The per­ils of strip­ping the magna from a carta

CityPress - - Business - Terry Bell busi­ness@ city­press. co. za

Are we on a slip­pery slope to au­thor­i­tar­i­an­ism? It’s a valid ques­tion to ask since the con­sti­tu­tions of both labour fed­er­a­tion Cosatu and the coun­try have been un­der­mined.

And they were both, in their own way, flag bear­ers of the demo­cratic prom­ise of the new South Africa.

In the first place, had the rule of law been ap­plied within Cosatu, a na­tional congress would al­ready have de­bated – and de­cided on – the fu­ture of gen­eral sec­re­tary Zwelinz­ima Vavi and the Na­tional Union of Me­tal­work­ers of SA (Numsa).

So while the ma­jor­ity of the Cosatu ex­ec­u­tive wants them out, its con­sti­tu­tion dic­tates that it is up to all the mem­bers to de­cide. They have not been given the chance.

And had gov­ern­ment ad­hered to the rule of law as dic­tated in the coun­try’s justly lauded Con­sti­tu­tion, along with an or­der of the high court, Su­dan’s Pres­i­dent Omar al-Bashir would be un­der ar­rest and await­ing trans­porta­tion to the In­ter­na­tional Crim­i­nal Court (ICC) to an­swer to charges of war crimes.

Nei­ther Cosatu nor gov­ern­ment ad­hered to the rules, re­veal­ing that con­sti­tu­tions can be­come no more than worth­less pieces of pa­per. And there was also a great irony in the fact that the South African Con­sti­tu­tion, with its re­quire­ment — un­der Chap­ter 14 — to obey rat­i­fied in­ter­na­tional law, was un­der­mined on June 15.

This was the 800th an­niver­sary of the sign­ing of the Magna Carta, the “Great Char­ter” that re­moved the ar­bi­trary rights of an English king. It is per­haps the old­est such doc­u­ment in ex­is­tence and hailed as the ba­sis for many sub­se­quent and in­creas­ingly demo­cratic con­sti­tu­tions world­wide.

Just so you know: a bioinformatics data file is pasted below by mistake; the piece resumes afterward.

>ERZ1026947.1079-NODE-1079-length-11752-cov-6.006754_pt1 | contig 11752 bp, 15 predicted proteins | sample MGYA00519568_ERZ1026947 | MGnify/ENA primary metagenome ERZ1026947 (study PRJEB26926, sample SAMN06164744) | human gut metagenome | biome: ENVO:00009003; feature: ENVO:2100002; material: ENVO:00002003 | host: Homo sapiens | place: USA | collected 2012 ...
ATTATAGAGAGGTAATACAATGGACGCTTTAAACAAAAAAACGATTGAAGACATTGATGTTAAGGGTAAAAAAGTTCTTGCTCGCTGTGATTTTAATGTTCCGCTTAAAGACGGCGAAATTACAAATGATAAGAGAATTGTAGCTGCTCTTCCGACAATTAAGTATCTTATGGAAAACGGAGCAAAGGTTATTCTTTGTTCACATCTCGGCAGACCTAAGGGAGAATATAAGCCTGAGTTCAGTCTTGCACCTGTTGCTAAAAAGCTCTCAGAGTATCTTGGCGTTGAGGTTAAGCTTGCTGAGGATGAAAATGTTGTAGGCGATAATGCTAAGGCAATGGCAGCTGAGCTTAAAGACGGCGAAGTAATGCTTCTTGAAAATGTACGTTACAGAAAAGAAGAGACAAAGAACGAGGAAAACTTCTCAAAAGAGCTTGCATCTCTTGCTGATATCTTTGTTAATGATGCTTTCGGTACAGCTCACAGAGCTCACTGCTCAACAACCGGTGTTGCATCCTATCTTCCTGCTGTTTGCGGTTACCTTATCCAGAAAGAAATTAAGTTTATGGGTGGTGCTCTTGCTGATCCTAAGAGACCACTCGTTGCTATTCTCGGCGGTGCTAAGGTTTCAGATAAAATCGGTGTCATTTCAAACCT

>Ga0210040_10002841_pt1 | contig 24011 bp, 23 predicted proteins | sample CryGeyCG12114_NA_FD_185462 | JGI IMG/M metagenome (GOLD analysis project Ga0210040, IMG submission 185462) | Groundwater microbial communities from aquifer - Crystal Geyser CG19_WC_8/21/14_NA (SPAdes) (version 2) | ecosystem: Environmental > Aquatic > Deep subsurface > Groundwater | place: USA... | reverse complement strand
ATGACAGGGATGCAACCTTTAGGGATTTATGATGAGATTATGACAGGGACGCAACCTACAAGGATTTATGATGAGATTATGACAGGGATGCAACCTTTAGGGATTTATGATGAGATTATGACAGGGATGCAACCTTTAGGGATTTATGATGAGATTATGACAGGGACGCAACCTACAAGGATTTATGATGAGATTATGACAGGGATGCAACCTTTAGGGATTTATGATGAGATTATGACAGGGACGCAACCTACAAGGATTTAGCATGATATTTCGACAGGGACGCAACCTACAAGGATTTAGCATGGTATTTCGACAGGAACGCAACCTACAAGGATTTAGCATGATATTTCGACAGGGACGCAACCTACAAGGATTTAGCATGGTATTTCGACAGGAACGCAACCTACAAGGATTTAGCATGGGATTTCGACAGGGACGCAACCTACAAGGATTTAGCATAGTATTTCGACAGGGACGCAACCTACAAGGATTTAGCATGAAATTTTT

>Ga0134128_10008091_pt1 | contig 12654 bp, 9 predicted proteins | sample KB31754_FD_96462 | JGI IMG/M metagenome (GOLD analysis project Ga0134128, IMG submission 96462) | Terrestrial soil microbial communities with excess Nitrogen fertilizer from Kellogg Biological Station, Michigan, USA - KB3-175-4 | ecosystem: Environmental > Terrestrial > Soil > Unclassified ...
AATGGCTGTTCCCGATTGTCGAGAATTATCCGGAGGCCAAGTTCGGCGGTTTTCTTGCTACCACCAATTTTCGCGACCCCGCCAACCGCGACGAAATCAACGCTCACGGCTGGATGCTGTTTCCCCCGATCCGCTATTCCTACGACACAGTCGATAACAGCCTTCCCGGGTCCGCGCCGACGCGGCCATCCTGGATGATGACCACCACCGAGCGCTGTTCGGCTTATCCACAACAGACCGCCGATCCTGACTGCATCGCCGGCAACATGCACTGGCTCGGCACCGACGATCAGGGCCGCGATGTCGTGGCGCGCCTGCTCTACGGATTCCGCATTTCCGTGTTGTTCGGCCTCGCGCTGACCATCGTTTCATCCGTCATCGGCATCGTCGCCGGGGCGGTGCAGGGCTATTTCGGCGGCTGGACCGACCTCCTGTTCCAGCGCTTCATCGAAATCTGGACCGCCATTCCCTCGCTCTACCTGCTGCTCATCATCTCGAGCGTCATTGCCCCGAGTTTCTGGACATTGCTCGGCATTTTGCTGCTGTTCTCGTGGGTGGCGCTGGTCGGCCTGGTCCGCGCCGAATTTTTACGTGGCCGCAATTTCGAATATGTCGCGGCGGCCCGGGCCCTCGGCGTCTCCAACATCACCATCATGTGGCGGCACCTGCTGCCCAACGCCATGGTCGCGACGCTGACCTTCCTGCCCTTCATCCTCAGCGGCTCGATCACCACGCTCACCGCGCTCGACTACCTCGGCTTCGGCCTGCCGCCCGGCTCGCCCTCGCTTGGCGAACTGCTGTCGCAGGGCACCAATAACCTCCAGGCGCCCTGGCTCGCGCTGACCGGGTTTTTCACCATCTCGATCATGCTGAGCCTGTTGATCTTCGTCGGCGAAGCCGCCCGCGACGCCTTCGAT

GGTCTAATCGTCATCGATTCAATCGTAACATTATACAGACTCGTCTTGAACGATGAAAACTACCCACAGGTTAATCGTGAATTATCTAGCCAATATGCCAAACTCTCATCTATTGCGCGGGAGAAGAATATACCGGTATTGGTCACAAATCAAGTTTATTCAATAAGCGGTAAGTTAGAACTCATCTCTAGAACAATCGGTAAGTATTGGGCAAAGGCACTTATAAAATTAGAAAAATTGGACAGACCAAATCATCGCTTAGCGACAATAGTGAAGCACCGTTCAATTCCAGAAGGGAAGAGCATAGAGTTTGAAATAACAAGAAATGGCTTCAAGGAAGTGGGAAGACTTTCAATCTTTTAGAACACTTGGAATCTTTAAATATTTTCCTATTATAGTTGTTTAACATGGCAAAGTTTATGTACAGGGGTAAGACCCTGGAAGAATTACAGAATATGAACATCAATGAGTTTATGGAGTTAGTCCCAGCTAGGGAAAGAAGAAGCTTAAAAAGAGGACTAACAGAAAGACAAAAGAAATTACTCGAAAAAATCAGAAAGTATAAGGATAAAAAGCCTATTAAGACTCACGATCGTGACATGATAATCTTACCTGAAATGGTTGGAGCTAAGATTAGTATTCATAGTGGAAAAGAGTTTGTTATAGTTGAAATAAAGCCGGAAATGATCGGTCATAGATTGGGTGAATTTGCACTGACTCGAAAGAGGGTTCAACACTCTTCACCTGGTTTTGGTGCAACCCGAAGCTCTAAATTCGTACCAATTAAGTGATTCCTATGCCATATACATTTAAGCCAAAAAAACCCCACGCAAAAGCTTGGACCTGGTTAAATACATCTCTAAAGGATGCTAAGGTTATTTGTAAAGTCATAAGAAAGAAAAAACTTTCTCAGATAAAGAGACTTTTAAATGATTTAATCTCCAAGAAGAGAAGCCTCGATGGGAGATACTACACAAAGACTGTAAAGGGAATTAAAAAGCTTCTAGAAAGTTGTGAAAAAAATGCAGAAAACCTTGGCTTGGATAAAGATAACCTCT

But the whole idea of the rule of law, of ev­ery­one in so­ci­ety be­ing, at least in prin­ci­ple, equally bound to fol­low the rules agreed and laid down, dates back thou­sands of years and through­out the con­ti­nents of the world. How­ever, even to­day, con­sti­tu­tional democ­racy pro­vides only a ve­neer of equal­ity.

French au­thor Ana­tole France summed it up: “The law in its ma­jes­tic equal­ity for­bids the rich as well as the poor to sleep un­der bridges, to beg in the streets, and to steal bread.” In other words, demo­cratic de­ci­sion mak­ing and equal­ity un­der the law are largely mean­ing­less in grossly un­equal so­ci­eties where many have no choice as to how and where they live.

This is part of the global re­al­ity that gave rise to of­ten in­tensely demo­cratic or­gans es­tab­lished by the sellers of labour to re­sist the ex­ploita­tion and in­equal­ity in­her­ent in the sys­tem. These trade union con­sti­tu­tions usu­ally stress worker con­trol, with lead­er­ship an­swer­able to, and re­callable by, the mem­ber­ship.

In prin­ci­ple, Cosatu qual­i­fies on this score. How­ever, in prac­tice, im­por­tant pro­vi­sions of its con­sti­tu­tion have been ig­nored and were jus­ti­fied by a dis­tor­tion of con­sti­tu­tional pro­vi­sions. But the rem­edy lies with the mem­bers of af­fil­i­ated unions. It is they who can ei­ther ac­qui­esce in what has hap­pened, or act one way or the other to ef­fect real change.

Gov­ern­ment and its re­la­tion­ship to the ICC and the Rome Statute that es­tab­lished it is in much the same po­si­tion: it ig­nored rules to which it agreed and is bound by. And, as in the Cosatu case, pro­vided a spu­ri­ous jus­ti­fi­ca­tion.

Ac­cord­ing to gov­ern­ment, the coun­try has an “im­mu­nity law” that su­per­sedes its obli­ga­tions un­der the Rome Statute. Iron­i­cally, this jus­ti­fi­ca­tion was made in the Nether­lands, home of the ICC, by Vusi Bruce Koloane, now am­bas­sador to that coun­try.

He was the man who took re­spon­si­bil­ity for the now no­to­ri­ous “Gupta plane” episode at the Waterk­loof mil­i­tary air force base in 2013.

Gov­ern­ment can now walk away: re­sign from in­volve­ment in the ICC. Cosatu unions may do the same: by split­ting. Or they can main­tain unity af­ter a prop­erly con­sti­tuted and demo­cratic congress.

But prece­dents have now been set that un­der­mine the rule of law. And that is a real cause for con­cern.

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